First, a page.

Tuesday, July 31, 2012

A little update on my lathe....

If you go back in the archives here, you'll see the posts I've previously done on my Harper & Reynolds lathe that I bought from Rip Rose's (Ridin' With Rip) daughter Kristina Marie a few years ago. I've been slowly working on it (slowly being the operative word here) when I can, and it's pretty close to going into service.

To briefly bring you up to date, the lathe was made in 1887, and it was originally in a steam-powered machine shop. In 1924, it was "electrified" with a big honkin' GE 220v motor, and the lathe and motor have been in service ever since. I took the motor in to a shop here in town that specializes in old motors like this, and the guy said it'll run for another 100 years! Tommy's dad, who's a retired machinist, smiled and told me when he examined the lathe itself, that it was tight as a drum, and I can expect it to do everything I need it to forever if I keep it lubed and adjusted. Part-timer Steve thinks I'm giving it to him when I die, but I'm taking it with me......

This is what the "farmer-ized" rack for the motor and the pulleys looked like when I brought it home. It's what they made when they "electrified" the lathe. It was made out of 1/4" thick angle iron, 5/8" solid rod, and water pipe - all stick welded together by I believe, Blind Mellon Jefferson. I gotta give them credit, it lasted for 86 years! But, it was a true POS.
This is what the new rack for the motor and the pulleys loos like now. It doesn't look like it, but it's 3/4's the weight of the old rack, it's a lot more rigid, and fits in well with the "style" of the lathe. I had a guy stop by that does CNC work, and he asked if I had the end pieces cut with a waterjet or a laser, and I told him I cut them out with an oxy-acetylene torch, from a pattern I made out of posterboard, that I traced on the 1/4" plate with a soapstone. He wouldn't believe me.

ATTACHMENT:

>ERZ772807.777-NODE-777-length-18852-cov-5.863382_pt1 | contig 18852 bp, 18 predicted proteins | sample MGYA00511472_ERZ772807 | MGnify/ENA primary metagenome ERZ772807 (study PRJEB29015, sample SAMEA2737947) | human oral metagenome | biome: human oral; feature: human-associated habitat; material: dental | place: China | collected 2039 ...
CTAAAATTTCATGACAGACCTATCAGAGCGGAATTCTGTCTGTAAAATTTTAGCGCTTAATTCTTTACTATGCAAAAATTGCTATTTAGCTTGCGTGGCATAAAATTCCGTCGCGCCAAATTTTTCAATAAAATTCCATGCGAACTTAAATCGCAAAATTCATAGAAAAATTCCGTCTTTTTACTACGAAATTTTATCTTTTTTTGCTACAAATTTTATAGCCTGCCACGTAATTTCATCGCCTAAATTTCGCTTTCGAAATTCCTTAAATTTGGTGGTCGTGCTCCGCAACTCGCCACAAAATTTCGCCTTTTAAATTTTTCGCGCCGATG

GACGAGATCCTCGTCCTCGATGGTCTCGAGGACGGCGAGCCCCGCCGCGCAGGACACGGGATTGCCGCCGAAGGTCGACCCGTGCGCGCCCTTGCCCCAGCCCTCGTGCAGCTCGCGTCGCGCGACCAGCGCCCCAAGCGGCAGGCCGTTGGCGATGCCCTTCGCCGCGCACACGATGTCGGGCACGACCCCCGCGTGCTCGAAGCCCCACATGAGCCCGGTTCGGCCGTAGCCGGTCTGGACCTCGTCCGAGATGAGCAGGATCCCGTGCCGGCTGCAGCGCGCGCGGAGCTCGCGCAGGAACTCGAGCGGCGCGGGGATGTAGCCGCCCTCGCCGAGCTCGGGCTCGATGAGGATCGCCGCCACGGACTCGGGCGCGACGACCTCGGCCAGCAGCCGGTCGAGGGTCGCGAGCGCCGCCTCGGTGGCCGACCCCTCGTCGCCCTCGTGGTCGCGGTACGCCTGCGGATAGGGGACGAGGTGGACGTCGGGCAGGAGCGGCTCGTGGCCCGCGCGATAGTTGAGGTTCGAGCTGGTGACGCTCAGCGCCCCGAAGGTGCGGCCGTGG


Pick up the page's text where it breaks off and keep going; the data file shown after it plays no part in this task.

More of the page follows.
See those "C" cuts on the end of the plates? That's where the pivot tubes go (see the above photo), to hang it on the back of the lathe. I've had those pivot tubes cut and they've been laying on my workbench for over 6 months! I just didn't want to drag that heavy fucker away from the wall and get it done. I finally got them welded on the day before I left for L.A. last weekend, and the rack in place. "The meeting of The Procrastinator's Club has been put off until next week......".
This is what it looks like (less the motor), mounted to the original pivot bar on the back of the lathe. Looks a little better than what they had, huh? The motor is fully adjustable now for belt tension, and the rack adjusts the tension for the drive belt. I'm going to have it powdercoated a dark maroon, to match the legs. Now that everything is in place, I can go down to Western Belting, and get new belts made for it.
After I get the belts, I need to run the line from the main breaker box to the wall outlet, and get Chris the electrician over here, and have him do the wiring from there. Nice to have an electrician that rides!


Brubble said...

Looking good so far. Nice to see somebody keeping these running.
Reminded me of the article on a Monarch lathe being restored- http://hackaday.com/2012/05/28/turning-a-1942-lathe-into-a-functional-piece-of-art/

BuzzKilr's said...

Rich..in your travels to Michigan did you ever check out the Henry Ford Museum? In the "village" part of the complex they have a machine shop with all the machines powered by belts that come down from the ceiling. Originally steam powered they now run it with electric motors I believe.